You can see why folk are a little leary of the BOT. That said, the Council hasn't managed the process, at least by my reckoning, as well as they could. Ditching the HWCC wasn't a good start, but setting the ground rules was... Broun's and UNC's desire to have private tete-a-tete's was a non-starter, as were their other obfuscatory initiatives. But they got beyond that... Unfortunately, the BOT, which has been the wildcard in the past, hasn't jumped on board.

Here's the rest of the fairly sound recommendations:

Recommendations:

a. Once UNC agrees to move forward to participate in creating a zone, the Town should plan how to include Trustees early in the process. This might be appropriate stage to hold joint visualization exercise or “Charette”with UNC administration and Trustees. For example, the Council could ask the Horace Williams Committee to develop visual examples which meet our report principles. We would share those examples with the public first, and then hold a special session with trustees. UNC input would be communicated to everyone, including Council and HW Committee.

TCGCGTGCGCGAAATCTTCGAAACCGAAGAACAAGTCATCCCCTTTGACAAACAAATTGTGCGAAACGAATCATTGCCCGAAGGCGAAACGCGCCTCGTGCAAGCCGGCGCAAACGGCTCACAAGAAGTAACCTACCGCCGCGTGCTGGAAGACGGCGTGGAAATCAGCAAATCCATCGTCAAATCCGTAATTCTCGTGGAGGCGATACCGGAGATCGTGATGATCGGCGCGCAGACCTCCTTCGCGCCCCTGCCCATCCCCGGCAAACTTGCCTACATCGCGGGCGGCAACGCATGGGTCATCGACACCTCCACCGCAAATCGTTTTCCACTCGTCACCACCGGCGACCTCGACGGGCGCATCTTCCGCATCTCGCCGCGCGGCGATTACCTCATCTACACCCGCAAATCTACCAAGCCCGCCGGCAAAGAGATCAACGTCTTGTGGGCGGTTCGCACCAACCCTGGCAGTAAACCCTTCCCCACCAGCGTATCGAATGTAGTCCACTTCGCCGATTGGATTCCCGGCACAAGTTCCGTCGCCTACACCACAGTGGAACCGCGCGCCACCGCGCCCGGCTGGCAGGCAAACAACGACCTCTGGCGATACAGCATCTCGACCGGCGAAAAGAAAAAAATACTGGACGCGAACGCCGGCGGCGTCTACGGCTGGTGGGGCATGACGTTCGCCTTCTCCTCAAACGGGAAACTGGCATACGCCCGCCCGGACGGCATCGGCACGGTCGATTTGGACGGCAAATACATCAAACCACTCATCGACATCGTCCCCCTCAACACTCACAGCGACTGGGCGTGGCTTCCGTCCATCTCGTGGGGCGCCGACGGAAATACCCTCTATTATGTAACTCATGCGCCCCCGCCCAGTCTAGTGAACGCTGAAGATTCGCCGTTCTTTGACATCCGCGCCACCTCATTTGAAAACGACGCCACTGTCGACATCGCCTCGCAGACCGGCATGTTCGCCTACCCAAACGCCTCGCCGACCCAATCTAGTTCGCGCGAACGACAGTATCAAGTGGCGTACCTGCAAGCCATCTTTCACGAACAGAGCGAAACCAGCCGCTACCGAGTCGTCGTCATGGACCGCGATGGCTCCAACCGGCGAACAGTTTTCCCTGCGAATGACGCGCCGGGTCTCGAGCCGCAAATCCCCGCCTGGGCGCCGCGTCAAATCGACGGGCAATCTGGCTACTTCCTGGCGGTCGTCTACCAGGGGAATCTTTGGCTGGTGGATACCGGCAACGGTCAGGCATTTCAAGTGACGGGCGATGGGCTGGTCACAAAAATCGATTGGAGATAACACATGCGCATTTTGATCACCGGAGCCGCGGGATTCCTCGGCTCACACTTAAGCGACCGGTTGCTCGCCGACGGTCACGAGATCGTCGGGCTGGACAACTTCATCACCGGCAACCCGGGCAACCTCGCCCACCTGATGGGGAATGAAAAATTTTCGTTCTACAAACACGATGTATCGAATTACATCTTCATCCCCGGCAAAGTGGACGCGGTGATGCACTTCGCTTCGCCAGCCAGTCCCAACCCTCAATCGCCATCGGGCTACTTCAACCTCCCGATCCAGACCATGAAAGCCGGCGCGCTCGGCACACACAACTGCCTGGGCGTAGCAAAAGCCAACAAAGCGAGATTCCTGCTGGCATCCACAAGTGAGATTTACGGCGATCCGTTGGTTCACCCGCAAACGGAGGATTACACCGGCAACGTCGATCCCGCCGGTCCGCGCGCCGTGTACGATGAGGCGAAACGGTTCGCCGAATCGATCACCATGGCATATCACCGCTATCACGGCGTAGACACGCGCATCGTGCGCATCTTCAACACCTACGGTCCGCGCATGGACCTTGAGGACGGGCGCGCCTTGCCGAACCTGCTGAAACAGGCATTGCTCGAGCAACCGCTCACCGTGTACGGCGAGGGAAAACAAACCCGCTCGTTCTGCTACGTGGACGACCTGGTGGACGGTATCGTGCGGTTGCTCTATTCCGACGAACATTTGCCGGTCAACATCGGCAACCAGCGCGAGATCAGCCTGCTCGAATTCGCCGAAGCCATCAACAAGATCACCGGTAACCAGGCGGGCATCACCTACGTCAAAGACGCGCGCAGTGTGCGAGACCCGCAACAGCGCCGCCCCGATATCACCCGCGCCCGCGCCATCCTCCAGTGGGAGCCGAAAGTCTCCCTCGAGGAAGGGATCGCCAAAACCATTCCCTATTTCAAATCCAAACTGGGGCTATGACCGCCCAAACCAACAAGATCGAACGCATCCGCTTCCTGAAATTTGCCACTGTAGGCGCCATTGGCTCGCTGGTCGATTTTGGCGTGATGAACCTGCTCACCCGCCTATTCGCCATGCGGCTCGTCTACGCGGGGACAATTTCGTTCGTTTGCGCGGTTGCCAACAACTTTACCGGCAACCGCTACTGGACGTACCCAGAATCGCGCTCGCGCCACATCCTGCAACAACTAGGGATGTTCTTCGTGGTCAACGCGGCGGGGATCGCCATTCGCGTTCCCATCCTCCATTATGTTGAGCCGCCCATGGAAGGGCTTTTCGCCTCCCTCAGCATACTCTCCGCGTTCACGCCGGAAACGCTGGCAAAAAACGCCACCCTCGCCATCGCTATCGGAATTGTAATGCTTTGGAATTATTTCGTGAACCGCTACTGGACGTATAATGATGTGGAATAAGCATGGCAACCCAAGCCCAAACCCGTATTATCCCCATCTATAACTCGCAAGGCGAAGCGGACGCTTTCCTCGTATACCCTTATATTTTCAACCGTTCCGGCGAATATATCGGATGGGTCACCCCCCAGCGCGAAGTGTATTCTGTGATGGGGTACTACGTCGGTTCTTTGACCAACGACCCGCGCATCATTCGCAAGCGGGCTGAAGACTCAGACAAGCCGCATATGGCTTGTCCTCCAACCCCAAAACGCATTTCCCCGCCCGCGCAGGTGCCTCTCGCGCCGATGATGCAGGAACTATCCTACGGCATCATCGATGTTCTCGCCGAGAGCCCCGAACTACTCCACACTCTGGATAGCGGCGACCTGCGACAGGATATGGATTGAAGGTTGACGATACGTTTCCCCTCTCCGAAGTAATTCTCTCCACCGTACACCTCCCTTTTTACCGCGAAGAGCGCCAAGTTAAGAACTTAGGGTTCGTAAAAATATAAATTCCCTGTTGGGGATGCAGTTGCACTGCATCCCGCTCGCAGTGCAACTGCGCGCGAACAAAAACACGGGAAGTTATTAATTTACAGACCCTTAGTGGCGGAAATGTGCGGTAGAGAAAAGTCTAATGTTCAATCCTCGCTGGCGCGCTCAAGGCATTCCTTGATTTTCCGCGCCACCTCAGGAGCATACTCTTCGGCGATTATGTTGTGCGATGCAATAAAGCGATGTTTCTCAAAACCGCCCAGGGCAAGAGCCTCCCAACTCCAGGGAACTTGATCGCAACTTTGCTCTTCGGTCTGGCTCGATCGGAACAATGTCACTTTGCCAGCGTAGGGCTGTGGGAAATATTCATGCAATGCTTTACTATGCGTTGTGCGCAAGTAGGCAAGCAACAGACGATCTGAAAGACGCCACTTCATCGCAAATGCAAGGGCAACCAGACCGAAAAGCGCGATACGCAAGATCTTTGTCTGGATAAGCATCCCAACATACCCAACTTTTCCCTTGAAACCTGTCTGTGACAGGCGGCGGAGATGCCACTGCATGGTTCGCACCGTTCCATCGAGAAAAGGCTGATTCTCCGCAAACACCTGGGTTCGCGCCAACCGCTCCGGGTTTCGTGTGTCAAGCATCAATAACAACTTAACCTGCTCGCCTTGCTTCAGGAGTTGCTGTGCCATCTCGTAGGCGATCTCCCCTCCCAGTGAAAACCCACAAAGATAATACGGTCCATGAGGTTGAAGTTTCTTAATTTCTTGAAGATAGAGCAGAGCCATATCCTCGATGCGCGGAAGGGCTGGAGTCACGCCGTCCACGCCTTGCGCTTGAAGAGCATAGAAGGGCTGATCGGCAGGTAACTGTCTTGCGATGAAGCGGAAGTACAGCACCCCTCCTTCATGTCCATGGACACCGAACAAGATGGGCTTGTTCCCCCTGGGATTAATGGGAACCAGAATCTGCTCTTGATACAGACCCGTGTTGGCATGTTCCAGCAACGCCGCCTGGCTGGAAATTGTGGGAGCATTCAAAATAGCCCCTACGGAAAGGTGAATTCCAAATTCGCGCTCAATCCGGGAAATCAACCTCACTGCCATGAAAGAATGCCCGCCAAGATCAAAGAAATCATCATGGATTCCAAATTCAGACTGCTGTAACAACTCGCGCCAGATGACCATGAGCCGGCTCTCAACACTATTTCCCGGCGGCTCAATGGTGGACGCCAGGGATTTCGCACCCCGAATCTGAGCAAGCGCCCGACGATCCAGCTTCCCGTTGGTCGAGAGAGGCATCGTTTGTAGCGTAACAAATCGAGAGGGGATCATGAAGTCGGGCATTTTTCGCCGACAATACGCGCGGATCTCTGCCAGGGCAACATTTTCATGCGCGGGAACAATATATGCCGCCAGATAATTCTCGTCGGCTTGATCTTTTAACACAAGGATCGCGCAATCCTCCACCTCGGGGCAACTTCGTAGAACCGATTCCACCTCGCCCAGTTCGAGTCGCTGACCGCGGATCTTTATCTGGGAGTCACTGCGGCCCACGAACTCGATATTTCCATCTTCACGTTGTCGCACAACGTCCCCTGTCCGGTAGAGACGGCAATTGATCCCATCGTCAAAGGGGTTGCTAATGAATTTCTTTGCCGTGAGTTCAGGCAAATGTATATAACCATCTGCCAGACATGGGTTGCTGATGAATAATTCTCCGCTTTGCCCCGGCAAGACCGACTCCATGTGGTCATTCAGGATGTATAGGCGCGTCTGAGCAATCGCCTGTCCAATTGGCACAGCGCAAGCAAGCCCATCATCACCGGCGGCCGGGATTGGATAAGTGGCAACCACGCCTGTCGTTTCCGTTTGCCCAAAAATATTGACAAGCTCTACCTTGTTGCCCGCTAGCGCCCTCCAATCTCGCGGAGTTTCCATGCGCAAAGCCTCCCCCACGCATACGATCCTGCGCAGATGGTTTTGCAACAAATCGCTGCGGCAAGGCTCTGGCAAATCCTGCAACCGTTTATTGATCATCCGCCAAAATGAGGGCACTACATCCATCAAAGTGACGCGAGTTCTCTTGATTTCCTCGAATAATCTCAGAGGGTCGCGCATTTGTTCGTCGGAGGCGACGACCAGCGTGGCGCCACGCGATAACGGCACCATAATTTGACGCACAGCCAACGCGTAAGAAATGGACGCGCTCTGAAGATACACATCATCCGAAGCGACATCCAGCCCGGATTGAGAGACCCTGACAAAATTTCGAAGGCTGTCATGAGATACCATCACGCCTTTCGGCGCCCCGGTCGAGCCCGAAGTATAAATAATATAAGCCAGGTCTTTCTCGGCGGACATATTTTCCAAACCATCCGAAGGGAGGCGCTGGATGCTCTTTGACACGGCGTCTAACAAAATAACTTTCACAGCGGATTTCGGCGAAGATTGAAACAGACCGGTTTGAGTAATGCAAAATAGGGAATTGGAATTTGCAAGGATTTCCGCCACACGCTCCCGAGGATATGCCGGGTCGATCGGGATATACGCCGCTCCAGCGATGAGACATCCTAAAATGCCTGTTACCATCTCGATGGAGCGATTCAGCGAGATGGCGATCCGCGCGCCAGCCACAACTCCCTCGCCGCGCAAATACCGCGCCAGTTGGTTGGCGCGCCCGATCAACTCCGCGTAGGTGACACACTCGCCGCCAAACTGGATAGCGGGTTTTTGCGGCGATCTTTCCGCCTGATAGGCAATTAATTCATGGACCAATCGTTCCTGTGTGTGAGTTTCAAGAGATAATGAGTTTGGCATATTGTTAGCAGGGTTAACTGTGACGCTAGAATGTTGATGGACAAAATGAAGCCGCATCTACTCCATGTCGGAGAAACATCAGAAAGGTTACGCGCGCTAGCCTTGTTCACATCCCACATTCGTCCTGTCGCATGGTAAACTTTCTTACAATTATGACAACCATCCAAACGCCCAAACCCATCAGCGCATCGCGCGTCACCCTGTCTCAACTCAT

b. Agree in principle that the negotiating committee will be informed by outside experts who can offer object analysis about appearance, functions, and land uses and what are the appropriate stages to employ them. Examples of types of expertise:

i. Conservation expert, Little Creek Watershed Assessment Final Report

ii. Storm water expert: e.g., Rich McLauglin, NC State

iii. At development plan stage, employ critique by outside architect on building appearance, use of space and function.

c. Public involvement: Form Community advisory committee or use existing Horace Williams Citizens’ Committee to give input during negotiation at designated stages.

d. During negotiation of zone, build in phased development percentages tied to capacity to ensure development plans on ground do not exceed capacity.

e. UNC and Town reach agreement on enforcement provisions